This article is more than six months old

New EU rules require crypto firms to share customers’ tax data with authorities

New EU rules require crypto firms to share customers’ tax data with authorities
Regulation
Nadia Calviño, Spain's Minister for the Economy and Digital Transformation, chaired a meeting that approved sweeping new crypto rules. Credit: Frederic Sierakowski
  • Directive covers staking and may cloud regulatory picture for crypto firms.
  • EU move prompted by G20's push implement new cross-border rules to fight illicit finance.
  • Young crypto firms may have a hard time complying.

Beginning in 2026, crypto firms in Europe must provide their account holders’ financial details to tax authorities as part of an effort to crack down on tax evasion.

The European Union’s 27 finance ministers on Tuesday unanimously approved rules that will sweep crypto assets into the bloc’s existing framework for exchanging data between tax authorities.

As a result, crypto service providers, such as digital wallets and exchanges, will have to provide user information to government regulators.

The idea is this move will also help track criminal funds denominated in cryptocurrencies when they cross borders.

Combatting terror finance

“I hope that through this we can avoid the sort of bubbles we’ve seen before and will contribute to financial stability and also combat the financing of terrorism and a combat money laundering,” said Nadia Calviño, Spain’s minister for the economy and digital transformation, in comments to Europe’s Economic and Financial Affairs Council.

The directive, known as DAC8, may cloud the regulatory clarity set by the EU’s landmark legislation, MiCA.

The problem: it covers staking, the practice of providing digital assets to validators who tend blockchains, which has been left out of MiCA. Staking for Ethereum, Solana, and other blockchain networks has become a huge new source of revenue in crypto.

Some crypto service providers are worried the European Union is creating a harsh and stricter environment for crypto in the compared to the rest of the world, said Max Bernt, chief legal officer at crypto tax solutions firm, Blockpit, and a board member of the International Association for Trusted Blockchain Applications.

Join the community to get our latest stories and updates

The crypto industry has ramped up efforts to manage money-laundering, sanctions, and user identification rules, which overshadow tax reporting rules, Bernt told DL News.

“But no one really knows about tax and its impact on the reporting obligations of service providers,” Bernt said. “The DAC8 will have a big impact on service providers, which they are not very aware of yet, because it’s not widely known.”

‘Implementation could be difficult, especially for those with tighter budgets.’

—  Max Bernt, Blockpit

The European Union is responding to a global push to set the crypto tax reporting regime in place.

At the G20 summit in September, leaders of the world’s 20 largest economies agreed that the framework recommended by the Organisation for Economic Co-operation and Development should be implemented by 2027.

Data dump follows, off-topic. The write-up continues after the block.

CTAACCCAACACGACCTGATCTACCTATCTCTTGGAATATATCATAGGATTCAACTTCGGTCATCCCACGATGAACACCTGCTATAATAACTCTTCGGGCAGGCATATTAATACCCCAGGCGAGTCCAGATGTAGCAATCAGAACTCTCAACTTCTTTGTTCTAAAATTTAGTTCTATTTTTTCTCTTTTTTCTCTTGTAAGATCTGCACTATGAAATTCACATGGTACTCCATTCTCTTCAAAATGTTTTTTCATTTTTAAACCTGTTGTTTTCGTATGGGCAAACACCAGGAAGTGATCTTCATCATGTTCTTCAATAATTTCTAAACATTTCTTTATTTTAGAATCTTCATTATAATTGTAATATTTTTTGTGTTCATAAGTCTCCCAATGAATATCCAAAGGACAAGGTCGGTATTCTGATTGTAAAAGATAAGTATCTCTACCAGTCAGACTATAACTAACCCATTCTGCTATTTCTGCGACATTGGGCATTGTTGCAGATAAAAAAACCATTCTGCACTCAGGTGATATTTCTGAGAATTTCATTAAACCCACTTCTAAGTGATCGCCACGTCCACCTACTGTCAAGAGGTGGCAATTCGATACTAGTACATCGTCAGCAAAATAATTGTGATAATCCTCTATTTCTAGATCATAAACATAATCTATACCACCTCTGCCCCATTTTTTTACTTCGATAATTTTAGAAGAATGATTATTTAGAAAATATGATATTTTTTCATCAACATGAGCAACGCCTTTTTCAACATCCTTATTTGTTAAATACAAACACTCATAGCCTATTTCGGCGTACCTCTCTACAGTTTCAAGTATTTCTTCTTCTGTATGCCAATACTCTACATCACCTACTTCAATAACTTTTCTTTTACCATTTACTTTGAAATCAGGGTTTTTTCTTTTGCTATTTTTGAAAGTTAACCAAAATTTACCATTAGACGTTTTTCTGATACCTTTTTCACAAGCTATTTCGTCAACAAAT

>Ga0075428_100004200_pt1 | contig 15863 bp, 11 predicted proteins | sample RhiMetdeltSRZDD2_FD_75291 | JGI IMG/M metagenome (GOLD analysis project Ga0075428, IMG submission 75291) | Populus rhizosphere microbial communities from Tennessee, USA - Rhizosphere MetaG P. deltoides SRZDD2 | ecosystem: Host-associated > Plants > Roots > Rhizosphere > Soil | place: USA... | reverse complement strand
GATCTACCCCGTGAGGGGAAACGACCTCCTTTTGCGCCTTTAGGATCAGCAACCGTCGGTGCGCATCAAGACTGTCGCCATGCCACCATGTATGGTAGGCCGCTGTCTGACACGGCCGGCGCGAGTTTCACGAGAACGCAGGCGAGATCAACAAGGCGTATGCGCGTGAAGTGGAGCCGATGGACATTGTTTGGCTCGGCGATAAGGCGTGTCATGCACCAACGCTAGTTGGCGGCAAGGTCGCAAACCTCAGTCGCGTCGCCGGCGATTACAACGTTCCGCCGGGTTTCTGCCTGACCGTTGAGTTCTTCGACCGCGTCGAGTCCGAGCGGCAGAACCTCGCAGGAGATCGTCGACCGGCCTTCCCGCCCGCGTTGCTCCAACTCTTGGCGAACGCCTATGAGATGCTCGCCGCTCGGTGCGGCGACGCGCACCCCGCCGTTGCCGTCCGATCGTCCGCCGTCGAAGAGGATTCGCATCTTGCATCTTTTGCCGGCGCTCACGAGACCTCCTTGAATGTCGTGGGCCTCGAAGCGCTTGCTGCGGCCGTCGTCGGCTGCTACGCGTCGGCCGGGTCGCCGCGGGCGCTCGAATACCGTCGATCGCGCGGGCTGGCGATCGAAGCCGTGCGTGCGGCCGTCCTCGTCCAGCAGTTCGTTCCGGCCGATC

The OECD, which sets policies across its 38 participant countries, developed a crypto asset reporting framework that was published in 2022 at the G20′s request.

Europe is ahead of schedule. The next step is publishing the crypto tax reporting directive in the EU’s Official Journal. Then, rules will apply on January 1, 2026.

Staking and MiCA

One big concern for Europe’s digital finance experts: they must also provide authorities with information about clients engaged in staking and crypto lending.

That’s because staking and lending were not included in the European Union’s comprehensive crypto rulebook, known as MiCA. And staking has not been defined on an EU level.

Lawmakers in the European Parliament wanted to remove staking from the reporting equation. But the European Council, which calls the shots on anything tax-related, ignored the suggestion.

“Without further guidance on its interpretation could lead to substantial differences in interpretation within the EU,” said Bernt.

The lack of clear definition could “significantly complicate the bureaucratic hurdles for cross-border transactions,” Bernt said.

That’s because EU directives, unlike regulations, leave it up to nations to decide how they want to reach the results. The matter of taxation itself remains up to every country to decide.

Implementation challenge

“Implementation could be difficult, especially for those with tighter budgets,” said Bernt.

That leaves firms offering Europeans crypto services a few options, according to Bernt. For example, firms can find capacity to deliver the reporting obligations internally, or outsource the work.

Another option could be to seek external guidance and monitoring to build up capacity to later do so independently.

For an industry that is still maturing, firms should not need to face “surprising, unclear, excessive or practically unimplementable reporting requirements,” according to Bernt.

“DAC8 tries to find the right balance,” Bernt told DL News. “Is it perfect? No, but certainly a good start towards achieving greater tax transparency.”

Inbar Preiss is DL News’ Brussels-based regulation correspondent. Contact her at inbar@dlnews.com.

Related Topics